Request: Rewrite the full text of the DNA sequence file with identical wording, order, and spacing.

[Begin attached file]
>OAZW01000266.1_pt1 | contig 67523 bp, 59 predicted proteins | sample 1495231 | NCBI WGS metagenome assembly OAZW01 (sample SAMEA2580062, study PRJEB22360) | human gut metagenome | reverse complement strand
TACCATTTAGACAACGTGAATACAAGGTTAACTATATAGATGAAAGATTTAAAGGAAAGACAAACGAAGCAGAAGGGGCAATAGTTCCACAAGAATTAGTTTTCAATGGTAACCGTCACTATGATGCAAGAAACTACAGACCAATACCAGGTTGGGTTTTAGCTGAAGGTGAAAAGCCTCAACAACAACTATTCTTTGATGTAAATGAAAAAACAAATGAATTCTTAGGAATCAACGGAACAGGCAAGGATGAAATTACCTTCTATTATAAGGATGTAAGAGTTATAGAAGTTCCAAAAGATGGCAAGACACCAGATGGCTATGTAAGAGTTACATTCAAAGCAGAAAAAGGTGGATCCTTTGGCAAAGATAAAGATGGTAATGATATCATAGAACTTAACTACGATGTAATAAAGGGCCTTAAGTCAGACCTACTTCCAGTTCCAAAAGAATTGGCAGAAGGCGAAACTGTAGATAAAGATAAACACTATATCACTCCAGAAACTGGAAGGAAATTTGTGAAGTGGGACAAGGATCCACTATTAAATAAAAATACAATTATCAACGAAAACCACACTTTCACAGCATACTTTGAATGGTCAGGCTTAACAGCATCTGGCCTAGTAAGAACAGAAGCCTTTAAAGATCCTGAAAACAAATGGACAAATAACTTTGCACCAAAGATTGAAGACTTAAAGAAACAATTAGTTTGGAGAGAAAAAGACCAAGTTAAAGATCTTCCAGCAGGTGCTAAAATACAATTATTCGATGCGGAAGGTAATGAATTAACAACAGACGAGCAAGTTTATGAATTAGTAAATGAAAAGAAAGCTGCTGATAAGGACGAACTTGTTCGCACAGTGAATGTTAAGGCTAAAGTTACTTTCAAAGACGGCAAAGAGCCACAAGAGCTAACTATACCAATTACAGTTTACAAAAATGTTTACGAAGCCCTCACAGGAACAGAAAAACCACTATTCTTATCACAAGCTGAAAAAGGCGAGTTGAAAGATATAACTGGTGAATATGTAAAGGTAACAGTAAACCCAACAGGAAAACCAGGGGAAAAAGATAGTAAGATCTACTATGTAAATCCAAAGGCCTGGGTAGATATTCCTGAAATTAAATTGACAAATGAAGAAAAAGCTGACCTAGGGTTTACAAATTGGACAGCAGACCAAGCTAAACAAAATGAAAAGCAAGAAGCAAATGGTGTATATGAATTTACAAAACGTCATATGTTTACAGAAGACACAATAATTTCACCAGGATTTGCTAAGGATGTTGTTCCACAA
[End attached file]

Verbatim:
>OAZW01000266.1_pt1 | contig 67523 bp, 59 predicted proteins | sample 1495231 | NCBI WGS metagenome assembly OAZW01 (sample SAMEA2580062, study PRJEB22360) | human gut metagenome | reverse complement strand
TACCATTTAGACAACGTGAATACAAGGTTAACTATATAGATGAAAGATTTAAAGGAAAGACAAACGAAGCAGAAGGGGCAATAGTTCCACAAGAATTAGTTTTCAATGGTAACCGTCACTATGATGCAAGAAACTACAGACCAATACCAGGTTGGGTTTTAGCTGAAGGTGAAAAGCCTCAACAACAACTATTCTTTGATGTAAATGAAAAAACAAATGAATTCTTAGGAATCAACGGAACAGGCAAGGATGAAATTACCTTCTATTATAAGGATGTAAGAGTTATAGAAGTTCCAAAAGATGGCAAGACACCAGATGGCTATGTAAGAGTTACATTCAAAGCAGAAAAAGGTGGATCCTTTGGCAAAGATAAAGATGGTAATGATATCATAGAACTTAACTACGATGTAATAAAGGGCCTTAAGTCAGACCTACTTCCAGTTCCAAAAGAATTGGCAGAAGGCGAAACTGTAGATAAAGATAAACACTATATCACTCCAGAAACTGGAAGGAAATTTGTGAAGTGGGACAAGGATCCACTATTAAATAAAAATACAATTATCAACGAAAACCACACTTTCACAGCATACTTTGAATGGTCAGGCTTAACAGCATCTGGCCTAGTAAGAACAGAAGCCTTTAAAGATCCTGAAAACAAATGGACAAATAACTTTGCACCAAAGATTGAAGACTTAAAGAAACAATTAGTTTGGAGAGAAAAAGACCAAGTTAAAGATCTTCCAGCAGGTGCTAAAATACAATTATTCGATGCGGAAGGTAATGAATTAACAACAGACGAGCAAGTTTATGAATTAGTAAATGAAAAGAAAGCTGCTGATAAGGACGAACTTGTTCGCACAGTGAATGTTAAGGCTAAAGTTACTTTCAAAGACGGCAAAGAGCCACAAGAGCTAACTATACCAATTACAGTTTACAAAAATGTTTACGAAGCCCTCACAGGAACAGAAAAACCACTATTCTTATCACAAGCTGAAAAAGGCGAGTTGAAAGATATAACTGGTGAATATGTAAAGGTAACAGTAAACCCAACAGGAAAACCAGGGGAAAAAGATAGTAAGATCTACTATGTAAATCCAAAGGCCTGGGTAGATATTCCTGAAATTAAATTGACAAATGAAGAAAAAGCTGACCTAGGGTTTACAAATTGGACAGCAGACCAAGCTAAACAAAATGAAAAGCAAGAAGCAAATGGTGTATATGAATTTACAAAACGTCATATGTTTACAGAAGACACAATAATTTCACCAGGATTTGCTAAGGATGTTGTTCCACAA